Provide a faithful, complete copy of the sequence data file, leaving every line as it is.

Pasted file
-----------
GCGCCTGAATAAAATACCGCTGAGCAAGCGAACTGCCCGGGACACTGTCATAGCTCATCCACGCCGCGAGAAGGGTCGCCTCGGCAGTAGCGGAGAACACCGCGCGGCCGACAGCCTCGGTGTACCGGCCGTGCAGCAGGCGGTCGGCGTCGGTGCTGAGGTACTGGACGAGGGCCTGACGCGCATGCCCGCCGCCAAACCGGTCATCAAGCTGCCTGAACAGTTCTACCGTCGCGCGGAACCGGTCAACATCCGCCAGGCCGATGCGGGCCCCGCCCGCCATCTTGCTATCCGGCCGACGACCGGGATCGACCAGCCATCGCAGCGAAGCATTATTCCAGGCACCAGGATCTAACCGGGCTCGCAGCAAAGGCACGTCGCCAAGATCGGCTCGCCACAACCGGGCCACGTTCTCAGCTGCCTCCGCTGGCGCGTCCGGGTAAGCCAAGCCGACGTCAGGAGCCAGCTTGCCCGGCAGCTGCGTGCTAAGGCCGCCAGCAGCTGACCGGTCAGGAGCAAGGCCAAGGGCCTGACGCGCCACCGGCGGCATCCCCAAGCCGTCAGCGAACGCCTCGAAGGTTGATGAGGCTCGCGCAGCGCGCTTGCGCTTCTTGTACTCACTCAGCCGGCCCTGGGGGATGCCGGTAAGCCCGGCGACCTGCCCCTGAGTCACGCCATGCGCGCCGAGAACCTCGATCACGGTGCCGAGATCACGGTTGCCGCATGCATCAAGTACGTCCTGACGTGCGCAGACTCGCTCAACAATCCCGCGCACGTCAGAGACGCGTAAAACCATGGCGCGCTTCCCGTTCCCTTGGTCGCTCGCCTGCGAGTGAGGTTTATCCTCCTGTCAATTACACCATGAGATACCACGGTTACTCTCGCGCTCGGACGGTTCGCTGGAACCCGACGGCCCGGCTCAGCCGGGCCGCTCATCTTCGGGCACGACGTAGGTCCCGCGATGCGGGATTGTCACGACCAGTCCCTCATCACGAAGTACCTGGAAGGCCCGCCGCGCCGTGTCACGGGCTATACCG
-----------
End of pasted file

GCGCCTGAATAAAATACCGCTGAGCAAGCGAACTGCCCGGGACACTGTCATAGCTCATCCACGCCGCGAGAAGGGTCGCCTCGGCAGTAGCGGAGAACACCGCGCGGCCGACAGCCTCGGTGTACCGGCCGTGCAGCAGGCGGTCGGCGTCGGTGCTGAGGTACTGGACGAGGGCCTGACGCGCATGCCCGCCGCCAAACCGGTCATCAAGCTGCCTGAACAGTTCTACCGTCGCGCGGAACCGGTCAACATCCGCCAGGCCGATGCGGGCCCCGCCCGCCATCTTGCTATCCGGCCGACGACCGGGATCGACCAGCCATCGCAGCGAAGCATTATTCCAGGCACCAGGATCTAACCGGGCTCGCAGCAAAGGCACGTCGCCAAGATCGGCTCGCCACAACCGGGCCACGTTCTCAGCTGCCTCCGCTGGCGCGTCCGGGTAAGCCAAGCCGACGTCAGGAGCCAGCTTGCCCGGCAGCTGCGTGCTAAGGCCGCCAGCAGCTGACCGGTCAGGAGCAAGGCCAAGGGCCTGACGCGCCACCGGCGGCATCCCCAAGCCGTCAGCGAACGCCTCGAAGGTTGATGAGGCTCGCGCAGCGCGCTTGCGCTTCTTGTACTCACTCAGCCGGCCCTGGGGGATGCCGGTAAGCCCGGCGACCTGCCCCTGAGTCACGCCATGCGCGCCGAGAACCTCGATCACGGTGCCGAGATCACGGTTGCCGCATGCATCAAGTACGTCCTGACGTGCGCAGACTCGCTCAACAATCCCGCGCACGTCAGAGACGCGTAAAACCATGGCGCGCTTCCCGTTCCCTTGGTCGCTCGCCTGCGAGTGAGGTTTATCCTCCTGTCAATTACACCATGAGATACCACGGTTACTCTCGCGCTCGGACGGTTCGCTGGAACCCGACGGCCCGGCTCAGCCGGGCCGCTCATCTTCGGGCACGACGTAGGTCCCGCGATGCGGGATTGTCACGACCAGTCCCTCATCACGAAGTACCTGGAAGGCCCGCCGCGCCGTGTCACGGGCTATACCG